PowerPoint Notes

Info-things on PowerPoint usage including tips, techniques and tutorials.

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Wednesday, November 14, 2018, posted by Geetesh Bajaj at 9:30 am

If you are confused about what Unicode is, what Unicode fonts are, and where do single-byte and double-byte fonts fit in, then here’s a simple explanation about Unicode and Unicode fonts. About single-byte and double-byte fonts, we will refer to them in this post, and also link to another post.

What is Unicode?

First, let us explore what Unicode is? Unicode is a standard that provides a unique number for every character, known as the Unicode character code. For example, look at this Symbol dialog box in Microsoft PowerPoint. You can see that the character associated with small-case ‘a’ is represented by Unicode character code 0061, as shown highlighted in red in Figure 1, below.

Symbol dialog box in PowerPoint
Figure 1: Symbol dialog box in PowerPoint

Before the Unicode standard, any font foundry could use their own proprietary standards, and even the same foundry could use more than one standard. Predictably, this caused so much confusion.

Now, you can insert any character, even something that you don’t see in your keyboard if you know its Unicode character code. For example, if you know that the Unicode character code for the dollar sign is 0024, you can just type in 0024 in the Character Code box shown in the Symbol dialog box (see Figure 1), and click the Insert button. The dollar sign is inserted next to your active insertion point in PowerPoint.

But you may also hear about another standard called ASCII. Do note that the ASCII standard is a subset of the Unicode standard. The ASCII standard allows fewer characters than Unicode, so Unicode just absorbs all ASCII characters and builds up much further.

What is a Unicode Font?

Although you may imagine that any font that uses Unicode character codes would be a Unicode font, that’s not exactly true. That’s because Unicode standards were intended to cover every character in every known language script. That’s a very ambitious aim, and not one font possesses all the characters prescribed in the Unicode standard. Did you know that the Unicode 8 standard contains 120,737 characters?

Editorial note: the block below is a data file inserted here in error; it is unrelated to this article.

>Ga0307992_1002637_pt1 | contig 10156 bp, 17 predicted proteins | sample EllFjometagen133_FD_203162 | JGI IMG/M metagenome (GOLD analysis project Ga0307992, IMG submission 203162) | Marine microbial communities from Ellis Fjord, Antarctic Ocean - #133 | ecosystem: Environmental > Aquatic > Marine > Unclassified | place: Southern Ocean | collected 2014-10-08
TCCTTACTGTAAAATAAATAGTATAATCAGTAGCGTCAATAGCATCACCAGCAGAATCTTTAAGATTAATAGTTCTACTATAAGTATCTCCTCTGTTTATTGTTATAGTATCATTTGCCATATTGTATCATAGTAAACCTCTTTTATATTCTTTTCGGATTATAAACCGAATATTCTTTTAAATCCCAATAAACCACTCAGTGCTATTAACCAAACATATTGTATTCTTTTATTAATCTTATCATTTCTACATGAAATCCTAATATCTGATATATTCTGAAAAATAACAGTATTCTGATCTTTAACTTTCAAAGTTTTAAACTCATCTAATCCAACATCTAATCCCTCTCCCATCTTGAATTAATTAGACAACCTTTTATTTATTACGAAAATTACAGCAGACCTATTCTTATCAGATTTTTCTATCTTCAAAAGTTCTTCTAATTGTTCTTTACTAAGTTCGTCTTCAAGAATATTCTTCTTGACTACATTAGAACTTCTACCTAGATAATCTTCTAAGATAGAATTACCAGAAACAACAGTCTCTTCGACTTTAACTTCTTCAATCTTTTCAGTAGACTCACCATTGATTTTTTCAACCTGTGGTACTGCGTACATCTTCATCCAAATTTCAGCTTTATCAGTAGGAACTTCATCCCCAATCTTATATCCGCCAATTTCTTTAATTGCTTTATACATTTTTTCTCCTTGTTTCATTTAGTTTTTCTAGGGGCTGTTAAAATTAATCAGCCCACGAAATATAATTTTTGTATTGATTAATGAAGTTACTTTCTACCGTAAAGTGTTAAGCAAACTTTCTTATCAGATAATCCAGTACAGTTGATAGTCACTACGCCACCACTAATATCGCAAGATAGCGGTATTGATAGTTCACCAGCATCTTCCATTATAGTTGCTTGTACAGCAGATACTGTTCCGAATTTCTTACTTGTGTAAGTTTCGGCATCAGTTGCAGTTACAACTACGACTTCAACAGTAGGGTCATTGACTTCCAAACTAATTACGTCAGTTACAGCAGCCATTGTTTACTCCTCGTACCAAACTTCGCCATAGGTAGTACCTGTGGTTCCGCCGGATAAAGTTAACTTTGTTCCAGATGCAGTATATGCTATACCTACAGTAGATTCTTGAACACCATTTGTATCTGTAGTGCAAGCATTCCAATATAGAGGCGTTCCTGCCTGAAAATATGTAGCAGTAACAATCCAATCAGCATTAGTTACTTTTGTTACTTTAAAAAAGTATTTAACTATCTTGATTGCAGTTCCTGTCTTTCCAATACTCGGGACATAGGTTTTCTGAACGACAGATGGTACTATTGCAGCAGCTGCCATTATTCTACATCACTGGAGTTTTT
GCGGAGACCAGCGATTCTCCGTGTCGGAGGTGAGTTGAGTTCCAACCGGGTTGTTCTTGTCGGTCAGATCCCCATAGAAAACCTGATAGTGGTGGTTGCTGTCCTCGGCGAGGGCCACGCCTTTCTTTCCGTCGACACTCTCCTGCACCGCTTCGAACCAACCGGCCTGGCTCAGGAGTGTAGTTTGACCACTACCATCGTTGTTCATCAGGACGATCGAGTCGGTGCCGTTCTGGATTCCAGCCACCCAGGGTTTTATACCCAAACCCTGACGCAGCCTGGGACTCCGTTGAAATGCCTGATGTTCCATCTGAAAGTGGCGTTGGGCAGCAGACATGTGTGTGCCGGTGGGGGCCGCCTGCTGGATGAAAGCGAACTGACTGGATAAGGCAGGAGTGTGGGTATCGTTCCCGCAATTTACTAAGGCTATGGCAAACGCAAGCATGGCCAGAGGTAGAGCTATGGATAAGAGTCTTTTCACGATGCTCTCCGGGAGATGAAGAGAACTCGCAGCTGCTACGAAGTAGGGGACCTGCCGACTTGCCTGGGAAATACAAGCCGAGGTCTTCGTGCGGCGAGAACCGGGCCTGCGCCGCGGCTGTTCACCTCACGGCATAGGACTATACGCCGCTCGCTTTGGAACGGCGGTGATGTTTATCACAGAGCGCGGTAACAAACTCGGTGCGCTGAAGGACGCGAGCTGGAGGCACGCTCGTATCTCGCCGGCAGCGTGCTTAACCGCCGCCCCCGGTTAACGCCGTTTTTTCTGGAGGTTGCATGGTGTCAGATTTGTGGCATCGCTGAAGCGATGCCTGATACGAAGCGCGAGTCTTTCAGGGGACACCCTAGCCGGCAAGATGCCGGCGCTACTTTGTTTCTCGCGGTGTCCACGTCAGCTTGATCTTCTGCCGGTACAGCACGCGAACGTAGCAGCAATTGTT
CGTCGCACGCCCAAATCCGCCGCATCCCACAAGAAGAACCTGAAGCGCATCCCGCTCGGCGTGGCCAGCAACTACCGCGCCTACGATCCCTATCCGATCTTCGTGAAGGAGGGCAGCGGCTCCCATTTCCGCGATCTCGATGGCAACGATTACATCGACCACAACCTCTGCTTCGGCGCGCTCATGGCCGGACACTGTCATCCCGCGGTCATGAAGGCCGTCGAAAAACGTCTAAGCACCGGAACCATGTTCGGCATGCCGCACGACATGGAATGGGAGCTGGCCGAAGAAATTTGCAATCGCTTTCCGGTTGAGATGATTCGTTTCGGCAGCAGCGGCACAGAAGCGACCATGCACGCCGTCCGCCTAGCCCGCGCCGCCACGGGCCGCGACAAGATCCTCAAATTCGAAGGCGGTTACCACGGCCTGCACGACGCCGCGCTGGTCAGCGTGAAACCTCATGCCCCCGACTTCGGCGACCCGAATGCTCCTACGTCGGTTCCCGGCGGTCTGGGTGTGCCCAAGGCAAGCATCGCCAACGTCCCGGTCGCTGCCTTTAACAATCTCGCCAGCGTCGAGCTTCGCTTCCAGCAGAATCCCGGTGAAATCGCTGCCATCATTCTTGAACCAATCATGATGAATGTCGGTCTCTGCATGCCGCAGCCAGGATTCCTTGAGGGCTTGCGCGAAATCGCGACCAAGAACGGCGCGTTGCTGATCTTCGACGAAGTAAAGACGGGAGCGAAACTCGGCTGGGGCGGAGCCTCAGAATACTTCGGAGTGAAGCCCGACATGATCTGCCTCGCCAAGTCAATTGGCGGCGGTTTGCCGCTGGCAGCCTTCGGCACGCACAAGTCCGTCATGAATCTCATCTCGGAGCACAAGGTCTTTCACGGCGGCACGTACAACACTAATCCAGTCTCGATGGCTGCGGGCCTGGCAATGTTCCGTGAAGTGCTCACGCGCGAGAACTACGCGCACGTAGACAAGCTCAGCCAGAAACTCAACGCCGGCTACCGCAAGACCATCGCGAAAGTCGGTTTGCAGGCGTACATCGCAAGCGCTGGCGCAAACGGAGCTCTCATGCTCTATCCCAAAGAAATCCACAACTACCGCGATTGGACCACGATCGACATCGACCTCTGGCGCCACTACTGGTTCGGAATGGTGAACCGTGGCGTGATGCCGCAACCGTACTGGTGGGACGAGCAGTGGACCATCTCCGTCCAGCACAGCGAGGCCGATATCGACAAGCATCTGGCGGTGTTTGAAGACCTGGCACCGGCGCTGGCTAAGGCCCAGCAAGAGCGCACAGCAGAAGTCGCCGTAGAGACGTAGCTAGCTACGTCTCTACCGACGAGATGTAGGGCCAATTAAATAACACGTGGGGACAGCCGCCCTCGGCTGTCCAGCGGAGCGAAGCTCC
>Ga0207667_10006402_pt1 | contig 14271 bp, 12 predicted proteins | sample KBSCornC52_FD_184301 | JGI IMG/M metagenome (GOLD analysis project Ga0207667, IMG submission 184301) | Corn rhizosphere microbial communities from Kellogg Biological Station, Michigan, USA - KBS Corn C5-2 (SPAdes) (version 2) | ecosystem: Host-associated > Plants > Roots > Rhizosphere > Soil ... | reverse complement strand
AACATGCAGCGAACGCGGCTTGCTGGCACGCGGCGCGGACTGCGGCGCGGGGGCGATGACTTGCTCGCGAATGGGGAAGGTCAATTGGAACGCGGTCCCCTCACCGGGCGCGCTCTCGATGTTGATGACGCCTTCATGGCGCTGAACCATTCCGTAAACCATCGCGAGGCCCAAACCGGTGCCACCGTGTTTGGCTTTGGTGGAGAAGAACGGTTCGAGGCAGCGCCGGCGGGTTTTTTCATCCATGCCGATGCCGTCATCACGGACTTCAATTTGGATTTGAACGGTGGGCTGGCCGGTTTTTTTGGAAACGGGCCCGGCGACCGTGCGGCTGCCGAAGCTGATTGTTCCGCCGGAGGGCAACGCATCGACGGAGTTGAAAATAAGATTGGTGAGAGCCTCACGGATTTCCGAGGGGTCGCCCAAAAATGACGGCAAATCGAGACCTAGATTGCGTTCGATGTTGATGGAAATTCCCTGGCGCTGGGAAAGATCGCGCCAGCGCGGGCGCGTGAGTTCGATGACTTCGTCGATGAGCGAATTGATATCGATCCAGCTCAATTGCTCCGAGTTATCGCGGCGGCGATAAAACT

But most fonts do not need so many characters. They work happily within the constraints of the ASCII standard. Depending on whether they use single-byte encoding or double-byte encoding, they are just known as single-byte and double-byte fonts.

So are any Unicode fonts installed as part of Microsoft Windows? Yes indeed, Arial, Times New Roman, and some other fonts are Unicode fonts because they surpass the limit of ASCII encoded fonts.

To paraphrase, Unicode fonts are named after the Unicode standard that stipulates a Unicode character code for each character.

Unicode’s latest standards attempt to encompass every known character or glyph in every language and provide each of them with a unique Unicode character code.

Characters are sometimes called glyphs, but there is a small difference between these terms. The important part is that you cannot expect each glyph to be represented in a font that follows Unicode standards. The plain Arial font that ships with Windows contains 3,988 glyphs, Arial Unicode MS has a larger number of 50,377 glyphs. Google’s Noto on the other hand possesses 65,535 glyphs. All three of them are Unicode fonts, but from the number of glyphs that each contains, you can understand that even all Unicode fonts are not created equal.

Are Glyphs and Characters Different?

For all practical purposes, a glyph and a character could be the same, but can’t you already hear purists denouncing this simple explanation? So, let’s get into some detail.

Have you seen fonts that have ligatures that encompass two characters such as “fi” or “fl”, as shown in Figure 2, below? In such cases, “fi” is a glyph composed of two characters, “f” and “i”. That’s the reason, a Unicode font typically has more glyphs than characters.

With and without ligatures
Figure 2: With and without ligatures

Yes, this is not a complete explanation of differences between glyphs and characters, but it does help you understand that they are not the same.

So do all fonts use Unicode character codes? Not at all–in fact, very few fonts do so. All remaining fonts can be further divided into single-byte and double-byte fonts. To repeat once again, the character codes they use are essentially ASCII, but since Unicode built itself over the ASCII standard, you may imagine that these fonts use Unicode character codes. But that’s not the real story!